Small amount of PFAS in Sparta municipal well

SPARTA, Mich. (WOOD) — The northwest Kent County village of Sparta has stopped using one of the wells that feeds its municipal water system after tests found it contained a small amount of a chemical linked to a toxic tap water crisis in nearby townships.

The village said tests from Dec. 28 that came back Thursday found Well #2 had about 3.3 parts per trillion PFBS, a member of the PFAS family of chemicals. That’s well below the federal advisory limit and recently-set state standard for PFAS of 70 ppt.

>>PDF: Test results overview

The positive result came during the village’s second round of testing. The first round of testing didn’t find any of the chemical in the water. Water that comes out of residents’ taps is treated; the water tested was raw from the well before treatment.

The village decided to take Well #2 offline until it learns more from the Michigan Department of Environmental Quality about what the results mean for water quality.

“We’re waiting until the DEQ can provide some guidance,” Village Manager Julius Suchy said. “They’re going to start talking to their toxicity people and do what they need to do to determine what is PFBS and what are they comfortable with. It will be a similar process that they followed for PFOS and PFOA that they just came out with — the 70 ppt.”

“We are looking forward to continue to coordinate at all levels of government to ensure that we’re mitigating any potential risk to public health, and that we all understand and are on the same page, and to make the sure the proper next steps to ensure that residents’ drinking water is safe moving forward,” DEQ representative Melanie Brown told 24 Hour News 8 over the phone.

The Sparta system is still pulling water from its three other wells — #3, #4 and #5 — which were not found to contain any chemicals in either round of testing.

>>PDF: Dec. 28 test results for all wells

The village says it’s keeping an eye on the water system. It says it will provide updates on its website as it learns more from the DEQ.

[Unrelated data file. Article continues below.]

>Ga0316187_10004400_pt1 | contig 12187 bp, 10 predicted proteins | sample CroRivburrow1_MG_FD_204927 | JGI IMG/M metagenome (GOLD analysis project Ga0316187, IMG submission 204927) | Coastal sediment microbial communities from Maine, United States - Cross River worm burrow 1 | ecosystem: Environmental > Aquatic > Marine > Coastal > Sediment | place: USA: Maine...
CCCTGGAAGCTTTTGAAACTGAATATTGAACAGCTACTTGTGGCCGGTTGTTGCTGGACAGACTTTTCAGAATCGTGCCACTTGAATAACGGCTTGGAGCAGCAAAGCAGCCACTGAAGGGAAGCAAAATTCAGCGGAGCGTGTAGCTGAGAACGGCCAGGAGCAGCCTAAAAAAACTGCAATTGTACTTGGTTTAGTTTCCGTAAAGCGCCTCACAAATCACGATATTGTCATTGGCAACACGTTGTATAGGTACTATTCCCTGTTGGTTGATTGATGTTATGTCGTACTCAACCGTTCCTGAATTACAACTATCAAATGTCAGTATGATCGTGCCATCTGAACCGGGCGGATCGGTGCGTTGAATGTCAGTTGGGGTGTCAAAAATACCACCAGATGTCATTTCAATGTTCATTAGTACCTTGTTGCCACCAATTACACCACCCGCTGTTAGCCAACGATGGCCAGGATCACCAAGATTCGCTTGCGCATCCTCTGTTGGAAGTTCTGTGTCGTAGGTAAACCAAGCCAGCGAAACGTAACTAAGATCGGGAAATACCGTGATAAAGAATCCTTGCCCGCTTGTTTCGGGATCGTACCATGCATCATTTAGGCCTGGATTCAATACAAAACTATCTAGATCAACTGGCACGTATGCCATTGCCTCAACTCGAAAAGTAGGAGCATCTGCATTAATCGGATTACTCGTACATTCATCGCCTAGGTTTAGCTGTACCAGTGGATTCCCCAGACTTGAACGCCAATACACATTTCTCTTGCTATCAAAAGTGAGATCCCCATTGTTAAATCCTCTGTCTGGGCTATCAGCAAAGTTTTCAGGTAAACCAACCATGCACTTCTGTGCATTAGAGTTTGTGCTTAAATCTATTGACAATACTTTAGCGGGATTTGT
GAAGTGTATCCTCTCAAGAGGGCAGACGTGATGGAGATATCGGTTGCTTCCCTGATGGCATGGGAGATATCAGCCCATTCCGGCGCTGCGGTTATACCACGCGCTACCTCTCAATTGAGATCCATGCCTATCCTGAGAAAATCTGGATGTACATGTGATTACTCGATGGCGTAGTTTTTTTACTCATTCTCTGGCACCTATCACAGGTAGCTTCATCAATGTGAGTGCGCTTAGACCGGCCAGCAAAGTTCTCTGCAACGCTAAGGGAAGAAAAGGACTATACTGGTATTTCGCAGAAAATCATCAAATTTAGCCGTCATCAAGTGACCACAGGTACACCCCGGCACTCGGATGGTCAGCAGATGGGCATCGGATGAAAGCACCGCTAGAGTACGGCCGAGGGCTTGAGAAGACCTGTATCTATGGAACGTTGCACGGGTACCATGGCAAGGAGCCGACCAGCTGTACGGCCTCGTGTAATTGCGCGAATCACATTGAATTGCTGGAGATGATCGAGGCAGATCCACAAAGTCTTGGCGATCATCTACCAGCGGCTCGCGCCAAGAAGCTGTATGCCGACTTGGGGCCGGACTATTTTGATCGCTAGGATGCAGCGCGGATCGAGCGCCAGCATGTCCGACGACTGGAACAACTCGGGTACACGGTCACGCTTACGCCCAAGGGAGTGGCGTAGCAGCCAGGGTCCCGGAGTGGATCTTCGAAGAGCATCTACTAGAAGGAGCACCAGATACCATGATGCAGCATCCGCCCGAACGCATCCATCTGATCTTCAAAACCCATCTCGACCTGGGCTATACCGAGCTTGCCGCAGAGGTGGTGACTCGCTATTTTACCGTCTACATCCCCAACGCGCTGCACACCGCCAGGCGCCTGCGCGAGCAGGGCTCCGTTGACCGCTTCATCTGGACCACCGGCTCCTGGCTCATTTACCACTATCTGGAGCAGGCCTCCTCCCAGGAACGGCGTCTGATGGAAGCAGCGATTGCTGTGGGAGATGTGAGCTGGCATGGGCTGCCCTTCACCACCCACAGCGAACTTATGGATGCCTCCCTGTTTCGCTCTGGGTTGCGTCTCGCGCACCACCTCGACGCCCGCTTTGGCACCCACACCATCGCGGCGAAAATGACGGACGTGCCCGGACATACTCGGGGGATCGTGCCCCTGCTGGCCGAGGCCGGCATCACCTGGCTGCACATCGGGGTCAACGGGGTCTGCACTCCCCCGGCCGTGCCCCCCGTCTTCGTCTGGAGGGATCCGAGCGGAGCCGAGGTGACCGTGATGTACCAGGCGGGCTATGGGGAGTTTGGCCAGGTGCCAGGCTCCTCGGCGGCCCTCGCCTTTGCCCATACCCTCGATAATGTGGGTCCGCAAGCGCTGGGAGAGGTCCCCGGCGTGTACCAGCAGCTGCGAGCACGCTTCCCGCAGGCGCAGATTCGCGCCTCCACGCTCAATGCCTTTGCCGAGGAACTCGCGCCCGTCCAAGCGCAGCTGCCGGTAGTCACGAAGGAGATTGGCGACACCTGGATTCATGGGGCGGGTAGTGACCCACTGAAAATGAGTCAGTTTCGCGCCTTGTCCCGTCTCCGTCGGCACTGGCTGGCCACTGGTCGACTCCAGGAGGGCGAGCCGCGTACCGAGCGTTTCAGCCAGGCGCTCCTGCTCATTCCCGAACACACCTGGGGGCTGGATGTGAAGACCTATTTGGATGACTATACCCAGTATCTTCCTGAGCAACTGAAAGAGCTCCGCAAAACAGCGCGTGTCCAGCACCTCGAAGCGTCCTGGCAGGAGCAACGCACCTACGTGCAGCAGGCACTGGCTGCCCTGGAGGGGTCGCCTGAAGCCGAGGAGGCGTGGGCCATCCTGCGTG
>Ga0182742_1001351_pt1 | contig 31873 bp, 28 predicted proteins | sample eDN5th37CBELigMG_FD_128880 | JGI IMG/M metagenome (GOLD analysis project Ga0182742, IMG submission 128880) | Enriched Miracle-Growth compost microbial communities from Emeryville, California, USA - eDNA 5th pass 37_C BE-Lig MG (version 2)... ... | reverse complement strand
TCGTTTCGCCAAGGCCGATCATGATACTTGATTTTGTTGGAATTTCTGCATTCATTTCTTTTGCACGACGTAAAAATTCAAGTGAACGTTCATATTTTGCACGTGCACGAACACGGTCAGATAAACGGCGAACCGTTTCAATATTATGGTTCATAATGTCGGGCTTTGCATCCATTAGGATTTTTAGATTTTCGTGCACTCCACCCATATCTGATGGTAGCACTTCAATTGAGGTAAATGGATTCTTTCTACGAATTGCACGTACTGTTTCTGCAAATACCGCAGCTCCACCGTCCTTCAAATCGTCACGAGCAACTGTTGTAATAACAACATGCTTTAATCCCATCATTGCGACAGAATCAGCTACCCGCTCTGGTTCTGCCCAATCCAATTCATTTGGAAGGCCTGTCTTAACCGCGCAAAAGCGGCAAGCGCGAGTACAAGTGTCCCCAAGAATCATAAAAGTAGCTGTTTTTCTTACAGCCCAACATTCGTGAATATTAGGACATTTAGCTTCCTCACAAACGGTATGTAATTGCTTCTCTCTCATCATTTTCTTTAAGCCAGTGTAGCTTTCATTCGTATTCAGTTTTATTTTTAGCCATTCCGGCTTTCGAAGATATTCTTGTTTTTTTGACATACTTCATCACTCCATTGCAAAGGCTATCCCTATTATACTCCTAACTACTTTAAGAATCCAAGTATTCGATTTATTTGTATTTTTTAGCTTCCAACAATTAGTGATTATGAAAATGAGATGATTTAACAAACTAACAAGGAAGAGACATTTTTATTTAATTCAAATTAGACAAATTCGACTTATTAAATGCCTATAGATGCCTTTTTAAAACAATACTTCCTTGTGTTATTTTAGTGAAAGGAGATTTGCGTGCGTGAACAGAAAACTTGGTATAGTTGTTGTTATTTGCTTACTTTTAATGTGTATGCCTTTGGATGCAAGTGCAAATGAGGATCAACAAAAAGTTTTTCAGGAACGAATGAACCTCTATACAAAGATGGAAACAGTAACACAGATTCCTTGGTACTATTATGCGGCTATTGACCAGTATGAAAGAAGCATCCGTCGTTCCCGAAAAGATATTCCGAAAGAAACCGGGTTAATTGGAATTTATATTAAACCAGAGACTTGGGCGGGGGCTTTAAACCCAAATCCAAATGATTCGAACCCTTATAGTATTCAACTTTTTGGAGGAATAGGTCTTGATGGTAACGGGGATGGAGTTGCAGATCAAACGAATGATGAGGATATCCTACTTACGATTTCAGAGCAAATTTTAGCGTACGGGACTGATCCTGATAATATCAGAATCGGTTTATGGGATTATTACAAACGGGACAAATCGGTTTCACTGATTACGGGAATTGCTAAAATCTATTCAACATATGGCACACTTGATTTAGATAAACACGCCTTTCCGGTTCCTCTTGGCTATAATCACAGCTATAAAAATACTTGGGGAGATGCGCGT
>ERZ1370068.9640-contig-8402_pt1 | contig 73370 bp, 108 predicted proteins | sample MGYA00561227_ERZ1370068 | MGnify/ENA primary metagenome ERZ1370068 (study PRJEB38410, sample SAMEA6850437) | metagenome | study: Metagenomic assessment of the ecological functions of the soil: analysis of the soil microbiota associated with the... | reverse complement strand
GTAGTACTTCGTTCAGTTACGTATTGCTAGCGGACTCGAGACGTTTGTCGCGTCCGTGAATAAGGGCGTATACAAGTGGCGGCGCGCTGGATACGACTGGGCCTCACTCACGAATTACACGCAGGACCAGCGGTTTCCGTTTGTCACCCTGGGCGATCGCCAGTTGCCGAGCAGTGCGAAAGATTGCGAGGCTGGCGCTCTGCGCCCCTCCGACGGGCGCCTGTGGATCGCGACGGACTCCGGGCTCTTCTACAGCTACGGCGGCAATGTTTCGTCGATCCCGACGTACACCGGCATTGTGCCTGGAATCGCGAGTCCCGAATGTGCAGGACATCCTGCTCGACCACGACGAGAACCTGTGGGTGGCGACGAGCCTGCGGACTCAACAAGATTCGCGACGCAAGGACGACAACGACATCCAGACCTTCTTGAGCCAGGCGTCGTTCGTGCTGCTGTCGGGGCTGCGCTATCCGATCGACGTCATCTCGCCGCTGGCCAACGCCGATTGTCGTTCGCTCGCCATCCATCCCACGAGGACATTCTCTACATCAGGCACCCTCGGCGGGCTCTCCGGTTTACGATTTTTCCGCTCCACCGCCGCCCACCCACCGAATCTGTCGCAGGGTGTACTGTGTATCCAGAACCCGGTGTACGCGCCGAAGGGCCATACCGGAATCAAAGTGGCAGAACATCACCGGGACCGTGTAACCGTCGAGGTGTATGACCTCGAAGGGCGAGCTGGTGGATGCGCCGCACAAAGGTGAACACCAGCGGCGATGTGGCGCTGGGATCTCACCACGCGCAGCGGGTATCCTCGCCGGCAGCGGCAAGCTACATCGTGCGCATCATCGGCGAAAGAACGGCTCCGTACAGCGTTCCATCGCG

“We want to do our due diligence and make sure that we can tell people yes or no, either it is in the water or isn’t,” Suchy told 24 Hour News 8.

Sparta tested the wells after residents expressed concerns about PFAS, a likely carcinogen also linked to other illnesses. Dozens of residential wells in nearby Plainfield and Algoma townships have been found to have PFAS levels above 70 ppt — some much higher.

No nearby municipal water systems have been found to contain high levels of the chemical. Regardless, Plainfield Township plans to spend up to $400,000 for filters aimed at lowering the low level of PFAS in the system to zero.

>>Inside Complete coverage of the toxic tap water investigation

PFAS is found in many things, but the source of the contamination in Plainfield and Algoma townships is believed to be waste from Rockford-based shoe manufacturer Wolverine Worldwide that was dumped decades ago. Much of the contamination has been discovered near the company’s landfill on House Street NE in Belmont.

This week, test results found high levels of PFAS in the blood of a woman who has lived for more than two decades across the street from the House Street dump and whose well has the highest level of the chemical found so far, as well as in the blood of a 20-month-old boy in the area. Exactly what that means for their health is not yet known.

Wolverine has been footing the bill for well testing, bottled water and whole-house water filtration filters in affected areas. Earlier this week, the DEQ filed a federal lawsuit against Wolverine to ensure it keeps complying with state orders and paying for response to the crisis. Wolverine said it is committed to remedying the situation.

As of Thursday, property owners had filed 47 lawsuits against Wolverine in Kent County Circuit Court. The company also faces a federal class-action lawsuit by homeowners.

“I think there was a lot of preconceptions about this being a Plainfield Township, Wolverine issue. I’ve asked the DEQ is this related to Wolverine and they can’t say yes or no. We don’t know,” the Sparta village manager said of the contamination in Well #2.

Any Sparta residents with questions can contact Suchy at or 616.887.8251.

–24 Hour News 8’s Zach Horner contributed to this report.